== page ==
What SCOTUS’ McCutcheon Decision Means for the Future of US Elections

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Get ready for even more money to enter politics. The Supreme Court overturned limits on federal political donations yesterday. In an election year in which every Representative and a third of the Senate is fighting to keep his or her job, expect this to be the year of record-breaking campaign donations. In a 5-4 decision along ideological lines, SCOTUS ruled that any caps and limitations on federal campaign donations are unconstitutional on First Amendment grounds. Whereas the infamous Citizens United v. Federal Election Commission ruling allowed for unlimited outside political spending by corporations, the outcome of McCutcheon v. FEC now expands unlimited contributions directly to politicians and their parties.

This does not mean that now every American can send in as much money as they want in a single check to their desired politician. An individual contribution in one check still stands at $2,600 per politico. What has been struck down, however, are the aggregate limitations per two-year cycle of $48,600 and $74,600 to candidates and parties, respectively. Now a donor has free reign in terms of the amount of checks they want to send within any given time frame.

In the majority ruling, Chief Justice John Roberts Jr. explained that even if there is popular sentiment that money corrupts the American political system, it is still protected under the First Amendment like other “repugnant” actions.

“Money in politics may at times seem repugnant to some, but so too does much of what the First Amendment vigorously protects … If the First Amendment protects flag burning, funeral protests and Nazi parades — despite the profound offense such spectacles cause — it surely protects political campaign speech despite popular opposition.”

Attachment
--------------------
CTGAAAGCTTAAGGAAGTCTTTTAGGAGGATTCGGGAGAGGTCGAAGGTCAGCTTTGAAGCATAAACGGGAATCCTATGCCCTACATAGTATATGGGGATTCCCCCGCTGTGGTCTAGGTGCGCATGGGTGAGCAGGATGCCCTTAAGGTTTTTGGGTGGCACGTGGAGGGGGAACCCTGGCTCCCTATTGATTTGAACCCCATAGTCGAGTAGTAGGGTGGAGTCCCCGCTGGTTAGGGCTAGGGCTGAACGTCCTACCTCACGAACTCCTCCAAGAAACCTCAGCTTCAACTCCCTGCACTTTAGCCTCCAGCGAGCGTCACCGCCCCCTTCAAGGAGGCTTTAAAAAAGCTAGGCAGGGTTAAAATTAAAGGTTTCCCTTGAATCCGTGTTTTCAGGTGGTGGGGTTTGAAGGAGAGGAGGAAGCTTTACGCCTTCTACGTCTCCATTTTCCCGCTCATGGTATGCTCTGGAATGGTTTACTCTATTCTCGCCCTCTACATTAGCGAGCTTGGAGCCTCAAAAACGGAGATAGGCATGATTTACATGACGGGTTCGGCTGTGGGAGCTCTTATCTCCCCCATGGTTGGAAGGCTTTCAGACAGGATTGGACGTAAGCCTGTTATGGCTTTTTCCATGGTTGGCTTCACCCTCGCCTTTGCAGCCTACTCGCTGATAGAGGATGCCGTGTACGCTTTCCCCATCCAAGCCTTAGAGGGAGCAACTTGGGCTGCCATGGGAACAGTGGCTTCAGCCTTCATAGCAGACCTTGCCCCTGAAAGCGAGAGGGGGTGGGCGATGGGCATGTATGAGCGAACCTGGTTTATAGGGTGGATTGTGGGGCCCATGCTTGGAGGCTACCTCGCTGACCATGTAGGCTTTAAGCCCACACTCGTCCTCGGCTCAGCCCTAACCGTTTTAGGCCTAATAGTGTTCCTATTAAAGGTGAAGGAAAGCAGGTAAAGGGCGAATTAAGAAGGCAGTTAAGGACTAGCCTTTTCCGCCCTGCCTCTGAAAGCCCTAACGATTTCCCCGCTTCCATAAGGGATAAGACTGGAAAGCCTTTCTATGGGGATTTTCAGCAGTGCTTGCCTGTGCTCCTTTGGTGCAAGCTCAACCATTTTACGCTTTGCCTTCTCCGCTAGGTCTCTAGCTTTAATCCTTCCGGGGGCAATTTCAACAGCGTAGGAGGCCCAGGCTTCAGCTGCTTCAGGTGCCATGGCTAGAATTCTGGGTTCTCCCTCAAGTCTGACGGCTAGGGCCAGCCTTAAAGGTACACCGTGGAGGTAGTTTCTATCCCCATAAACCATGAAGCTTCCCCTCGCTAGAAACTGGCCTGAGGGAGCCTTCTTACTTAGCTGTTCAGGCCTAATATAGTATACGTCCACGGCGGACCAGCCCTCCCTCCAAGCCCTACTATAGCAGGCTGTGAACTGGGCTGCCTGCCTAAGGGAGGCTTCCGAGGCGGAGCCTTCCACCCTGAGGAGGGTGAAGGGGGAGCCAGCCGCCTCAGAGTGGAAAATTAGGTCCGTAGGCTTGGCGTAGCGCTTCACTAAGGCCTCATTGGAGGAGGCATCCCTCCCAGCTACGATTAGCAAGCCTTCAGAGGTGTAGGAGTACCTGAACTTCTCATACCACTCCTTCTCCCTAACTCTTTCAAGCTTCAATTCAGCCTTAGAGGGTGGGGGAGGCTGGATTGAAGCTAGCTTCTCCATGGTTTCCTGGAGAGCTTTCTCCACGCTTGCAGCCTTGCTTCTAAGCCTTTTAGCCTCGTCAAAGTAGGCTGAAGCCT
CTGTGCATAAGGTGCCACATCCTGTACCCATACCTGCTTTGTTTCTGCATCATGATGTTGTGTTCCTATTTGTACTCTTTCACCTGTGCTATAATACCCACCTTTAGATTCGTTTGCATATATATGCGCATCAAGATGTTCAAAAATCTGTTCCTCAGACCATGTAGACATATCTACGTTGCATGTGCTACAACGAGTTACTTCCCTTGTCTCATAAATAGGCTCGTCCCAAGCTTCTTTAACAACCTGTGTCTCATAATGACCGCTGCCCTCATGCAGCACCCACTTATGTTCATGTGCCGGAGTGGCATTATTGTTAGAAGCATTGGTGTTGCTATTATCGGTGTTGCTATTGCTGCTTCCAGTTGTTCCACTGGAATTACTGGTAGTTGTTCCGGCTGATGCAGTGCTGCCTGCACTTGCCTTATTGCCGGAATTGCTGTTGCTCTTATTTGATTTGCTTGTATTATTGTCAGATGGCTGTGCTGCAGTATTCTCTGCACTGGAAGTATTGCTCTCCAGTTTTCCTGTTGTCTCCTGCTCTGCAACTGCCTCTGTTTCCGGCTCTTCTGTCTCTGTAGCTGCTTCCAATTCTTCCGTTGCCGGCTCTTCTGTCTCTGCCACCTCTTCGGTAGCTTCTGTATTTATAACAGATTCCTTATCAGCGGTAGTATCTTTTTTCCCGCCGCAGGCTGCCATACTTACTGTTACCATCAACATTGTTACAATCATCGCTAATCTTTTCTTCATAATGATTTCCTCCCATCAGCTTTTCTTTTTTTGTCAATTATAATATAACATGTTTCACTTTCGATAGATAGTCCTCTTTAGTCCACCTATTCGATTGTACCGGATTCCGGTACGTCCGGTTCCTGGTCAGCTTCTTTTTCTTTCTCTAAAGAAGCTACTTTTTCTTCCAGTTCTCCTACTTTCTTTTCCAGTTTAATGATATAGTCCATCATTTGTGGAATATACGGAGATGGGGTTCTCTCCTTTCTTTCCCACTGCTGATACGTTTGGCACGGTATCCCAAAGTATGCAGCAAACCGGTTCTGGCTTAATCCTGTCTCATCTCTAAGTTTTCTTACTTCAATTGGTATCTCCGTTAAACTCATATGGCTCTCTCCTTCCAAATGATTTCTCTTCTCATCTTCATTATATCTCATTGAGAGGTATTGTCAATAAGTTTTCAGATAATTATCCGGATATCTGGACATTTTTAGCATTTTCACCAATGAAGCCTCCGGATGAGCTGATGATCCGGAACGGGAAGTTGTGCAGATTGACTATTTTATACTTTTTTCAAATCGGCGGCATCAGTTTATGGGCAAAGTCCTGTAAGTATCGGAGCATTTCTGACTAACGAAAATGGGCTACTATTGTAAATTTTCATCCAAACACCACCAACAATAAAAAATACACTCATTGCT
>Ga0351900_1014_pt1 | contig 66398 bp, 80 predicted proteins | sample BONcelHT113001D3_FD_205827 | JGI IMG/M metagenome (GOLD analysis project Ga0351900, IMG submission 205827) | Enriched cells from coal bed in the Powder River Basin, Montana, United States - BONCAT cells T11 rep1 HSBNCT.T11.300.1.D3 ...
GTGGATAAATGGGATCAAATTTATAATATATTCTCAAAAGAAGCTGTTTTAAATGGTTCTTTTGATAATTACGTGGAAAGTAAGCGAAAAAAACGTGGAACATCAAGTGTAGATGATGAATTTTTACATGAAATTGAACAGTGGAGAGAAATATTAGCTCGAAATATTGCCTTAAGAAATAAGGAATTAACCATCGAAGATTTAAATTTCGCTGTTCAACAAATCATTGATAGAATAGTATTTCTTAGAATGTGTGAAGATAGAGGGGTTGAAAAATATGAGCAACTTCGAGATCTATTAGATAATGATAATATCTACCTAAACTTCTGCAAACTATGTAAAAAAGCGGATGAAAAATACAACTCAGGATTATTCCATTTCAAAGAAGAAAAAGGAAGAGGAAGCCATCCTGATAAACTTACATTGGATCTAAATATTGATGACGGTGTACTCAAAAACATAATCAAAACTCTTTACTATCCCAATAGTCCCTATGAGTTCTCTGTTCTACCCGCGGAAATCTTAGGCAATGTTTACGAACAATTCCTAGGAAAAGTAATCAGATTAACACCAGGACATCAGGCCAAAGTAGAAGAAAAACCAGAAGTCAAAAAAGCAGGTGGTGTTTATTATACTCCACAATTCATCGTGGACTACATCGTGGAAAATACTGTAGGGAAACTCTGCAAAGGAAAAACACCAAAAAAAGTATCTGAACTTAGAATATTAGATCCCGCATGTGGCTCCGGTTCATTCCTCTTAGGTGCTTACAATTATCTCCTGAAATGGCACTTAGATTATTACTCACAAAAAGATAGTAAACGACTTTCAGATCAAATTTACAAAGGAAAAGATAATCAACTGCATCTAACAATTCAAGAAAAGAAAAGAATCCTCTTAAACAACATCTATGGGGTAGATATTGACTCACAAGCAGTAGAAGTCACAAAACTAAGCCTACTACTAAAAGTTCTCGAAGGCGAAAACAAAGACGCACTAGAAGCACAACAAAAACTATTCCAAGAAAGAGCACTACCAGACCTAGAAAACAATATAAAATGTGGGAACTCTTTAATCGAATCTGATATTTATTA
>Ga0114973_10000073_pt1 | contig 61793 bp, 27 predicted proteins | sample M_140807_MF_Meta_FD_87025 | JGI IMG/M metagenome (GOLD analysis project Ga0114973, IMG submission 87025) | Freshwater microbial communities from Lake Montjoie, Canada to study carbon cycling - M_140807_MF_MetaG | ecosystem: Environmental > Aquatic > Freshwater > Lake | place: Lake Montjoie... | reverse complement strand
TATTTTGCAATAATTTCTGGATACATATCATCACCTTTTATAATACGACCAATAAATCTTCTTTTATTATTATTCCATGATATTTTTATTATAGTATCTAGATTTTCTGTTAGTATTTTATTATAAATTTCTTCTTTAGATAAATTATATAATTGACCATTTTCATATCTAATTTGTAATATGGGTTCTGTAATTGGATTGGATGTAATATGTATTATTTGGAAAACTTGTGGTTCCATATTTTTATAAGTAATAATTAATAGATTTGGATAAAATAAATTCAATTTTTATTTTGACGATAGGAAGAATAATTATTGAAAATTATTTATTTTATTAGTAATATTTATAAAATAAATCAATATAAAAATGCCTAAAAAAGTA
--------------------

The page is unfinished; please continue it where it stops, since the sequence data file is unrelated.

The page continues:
Justices Scalia, Kennedy, Alito, and Thomas joined the Chief Justice in his majority opinion, with Clarence Thomas even going so far as suggesting all campaign contribution limits should have been struck down.

Justices Ginsburg, Sotomayor, and Kagan signed onto Breyer’s dissent authoring the call that “[the ruling] creates a loophole that will allow a single individual to contribute millions of dollars to a political party or a candidate’s campaign … The methods for using today’s opinion to evade the law’s individual contribution limits are complex, but they are well known, or will become well known, to party fundraisers.”

The case was brought forth by plaintiff Shaun McCutcheon, an Alabama Republican and CEO of Coalmont Electrical Development. Explaining how he was injured by the campaign limits put forth by the Federal Election Commission in an editorial he authored for Politico, he said, “Somehow, I can give the individual limit, now $2,600, to 17 candidates without corrupting the system. But as soon as I give that same amount to an 18th candidate, our democracy is suddenly at risk.” By arguing the unconstitutionality of campaign finance limits, McCutcheon set himself up to be included alongside legal precedent – and with this ruling he has guaranteed his name in the history books.

But does striking down campaign finance rules under the guise of a healthy democracy truly achieve that aim? As Breyer pointed out in the dissent, allowing more money to flow into the political system can only hurt it more but disenfranchising those who do not donate to their elected official. A report by the Campaign Finance Institute points out that in 2012, the cost of winning a seat in the House chamber was nearly $1.6 million. It is even worse for the Senate, where nearly 10 times the amount, $10.35 million, is needed to win a seat in that chamber. The average voter does not have the same “purchasing power” behind their contributions, as the majority of contributions come from the wealthiest individuals through their companies and organizations. According to OpenSecrets, an organization dedicated to campaign finance transparency, those who give $200 to a politician, political action committee, or party committee only represent 0.12 percent of the United States population.

Pay attention to how politicians and their bases raise money, as it can be expected in this crucial midterm election year to break records for the amount raised and spent. With a Supreme Court more apt to protecting the right of individuals and corporations to donate as much as they would like as frequently as they would like, it would seem that we are on a road to limitless campaign contributions.

Dennis Futoryan (@dfutoryan) is an undergrad with an eye on a bright future in the federal government. Living in New York, he seeks to understand how to solve the problematic issues plaguing Gothamites, as well as educating the youngest generations on the most important issues of the day.

Featured image courtesy of [dnkbdotcom via Flickr]

Dennis Futoryan
Dennis Futoryan is a 23-year old New York Law School student who has his sights set on constitutional and public interest law. Whenever he gets a chance to breathe from his law school work, Dennis can be found scouring social media and examining current events to educate others about what’s going on in our world. Contact Dennis at



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